An opening date has now been set for a new museum that is devoted to South Carolina’s Native American history. The Museum of the Cherokee in South Carolina will be the state’s first museum devoted solely to the history of a particular tribe, its organizers say.
Organizers hope to open in the town of Walhalla on May 10, which would be the same day as the town’s spring festival.
“There is no other museum that focuses on Native American culture,” said curator Luther Lyle, “Some other museums have a display, per se, on Native Americans in South Carolina. But there is no other museum in South Carolina that just focuses on Native American culture.”
The opening comes after nearly four years of fundraising and work by the nonprofit that will operate the small museum, as well as members of the Cherokee Bear Clan and other volunteers. The finished project will be located in a former office building on the town’s Short Street.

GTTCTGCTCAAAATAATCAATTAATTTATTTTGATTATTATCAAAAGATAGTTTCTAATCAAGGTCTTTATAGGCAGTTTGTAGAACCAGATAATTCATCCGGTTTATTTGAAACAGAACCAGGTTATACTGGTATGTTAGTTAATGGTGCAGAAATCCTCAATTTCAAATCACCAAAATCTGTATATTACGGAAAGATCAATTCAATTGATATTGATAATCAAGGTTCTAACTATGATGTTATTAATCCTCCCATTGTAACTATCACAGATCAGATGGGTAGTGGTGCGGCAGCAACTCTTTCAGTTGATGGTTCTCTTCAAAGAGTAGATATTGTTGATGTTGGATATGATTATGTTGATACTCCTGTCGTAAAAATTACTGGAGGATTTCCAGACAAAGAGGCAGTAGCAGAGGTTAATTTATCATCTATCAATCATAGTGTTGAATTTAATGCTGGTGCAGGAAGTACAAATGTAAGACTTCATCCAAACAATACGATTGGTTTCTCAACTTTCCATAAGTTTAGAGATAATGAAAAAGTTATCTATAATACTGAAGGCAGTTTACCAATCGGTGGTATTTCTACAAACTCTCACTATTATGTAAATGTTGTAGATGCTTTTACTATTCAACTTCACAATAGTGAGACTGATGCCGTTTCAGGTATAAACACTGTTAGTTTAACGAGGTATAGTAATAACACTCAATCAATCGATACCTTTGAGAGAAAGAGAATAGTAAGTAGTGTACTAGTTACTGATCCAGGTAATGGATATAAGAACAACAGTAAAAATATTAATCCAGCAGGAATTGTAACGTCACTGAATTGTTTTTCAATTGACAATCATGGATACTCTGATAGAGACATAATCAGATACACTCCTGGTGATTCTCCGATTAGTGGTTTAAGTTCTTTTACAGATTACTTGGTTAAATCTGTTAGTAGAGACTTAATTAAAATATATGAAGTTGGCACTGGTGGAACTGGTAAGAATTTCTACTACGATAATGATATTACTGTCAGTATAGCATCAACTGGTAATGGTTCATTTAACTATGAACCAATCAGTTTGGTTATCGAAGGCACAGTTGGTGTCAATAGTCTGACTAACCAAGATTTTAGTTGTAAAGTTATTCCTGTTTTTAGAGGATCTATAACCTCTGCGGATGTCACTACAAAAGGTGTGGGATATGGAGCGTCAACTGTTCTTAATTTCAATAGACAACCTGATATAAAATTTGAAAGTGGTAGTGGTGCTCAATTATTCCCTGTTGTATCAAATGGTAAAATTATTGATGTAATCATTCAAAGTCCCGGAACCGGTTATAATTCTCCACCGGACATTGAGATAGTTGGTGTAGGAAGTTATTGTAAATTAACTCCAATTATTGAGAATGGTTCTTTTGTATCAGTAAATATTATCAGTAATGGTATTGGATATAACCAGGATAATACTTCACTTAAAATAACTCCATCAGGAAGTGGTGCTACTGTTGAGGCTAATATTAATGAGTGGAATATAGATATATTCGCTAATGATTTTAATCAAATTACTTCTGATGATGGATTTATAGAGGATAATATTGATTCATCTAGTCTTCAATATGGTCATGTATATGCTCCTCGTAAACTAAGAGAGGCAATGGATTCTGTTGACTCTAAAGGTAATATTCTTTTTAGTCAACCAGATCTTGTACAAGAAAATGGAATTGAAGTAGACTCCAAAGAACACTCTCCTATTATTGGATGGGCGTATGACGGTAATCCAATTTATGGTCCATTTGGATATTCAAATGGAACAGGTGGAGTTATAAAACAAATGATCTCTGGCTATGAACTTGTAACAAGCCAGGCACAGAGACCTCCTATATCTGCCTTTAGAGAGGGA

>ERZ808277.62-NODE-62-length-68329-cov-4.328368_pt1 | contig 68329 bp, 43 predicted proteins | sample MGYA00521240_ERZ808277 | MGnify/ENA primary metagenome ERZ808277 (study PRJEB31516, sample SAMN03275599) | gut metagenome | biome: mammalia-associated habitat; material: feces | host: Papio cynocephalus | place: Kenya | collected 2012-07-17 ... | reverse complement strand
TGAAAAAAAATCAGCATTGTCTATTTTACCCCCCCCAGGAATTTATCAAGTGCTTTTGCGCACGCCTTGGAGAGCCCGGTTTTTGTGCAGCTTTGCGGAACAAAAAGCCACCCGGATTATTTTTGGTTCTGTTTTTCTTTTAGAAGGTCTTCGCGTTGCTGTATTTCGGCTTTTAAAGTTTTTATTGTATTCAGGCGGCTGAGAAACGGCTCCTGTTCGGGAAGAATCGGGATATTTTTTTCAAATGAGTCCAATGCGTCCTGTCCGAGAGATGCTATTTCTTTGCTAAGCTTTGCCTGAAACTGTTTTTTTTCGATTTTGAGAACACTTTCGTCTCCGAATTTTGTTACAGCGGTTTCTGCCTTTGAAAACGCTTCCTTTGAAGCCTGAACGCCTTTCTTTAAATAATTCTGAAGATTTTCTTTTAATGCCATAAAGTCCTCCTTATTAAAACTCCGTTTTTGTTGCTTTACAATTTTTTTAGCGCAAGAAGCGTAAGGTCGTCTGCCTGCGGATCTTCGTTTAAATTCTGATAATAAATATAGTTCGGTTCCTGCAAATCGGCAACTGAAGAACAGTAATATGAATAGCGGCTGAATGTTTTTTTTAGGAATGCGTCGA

Lyle said the structure was abandoned and in rough shape when the nonprofit took possession of it. “The roof caved in and there were actually full-sized trees growing inside the building,” he said, “They were higher than the top of the building itself.” The building also needed asbestos removed before the museum could be established.
The exhibits will feature arrowheads, spear points, clay pots, and other artifacts and crafts.
“We’ll dispel some of the myths about how all the Cherokee Indians wore headdresses or lived in teepees. That’s ridiculous. That’s Plains Indian culture,” Lyle said. He said he was concerned that South Carolina schools teach very little about the native inhabitants who lived in the state before European settlers arrived.
Cherokee settlements were scattered throughout the Foothills region up into the early 19th Century. In 1816, South Carolina purchased the last remaining tribal lands inside its borders. However, some Cherokee were allowed to buy their own land and remained in the state, Lyle said.
Once the museum opens on May 10, it will be open three days per week.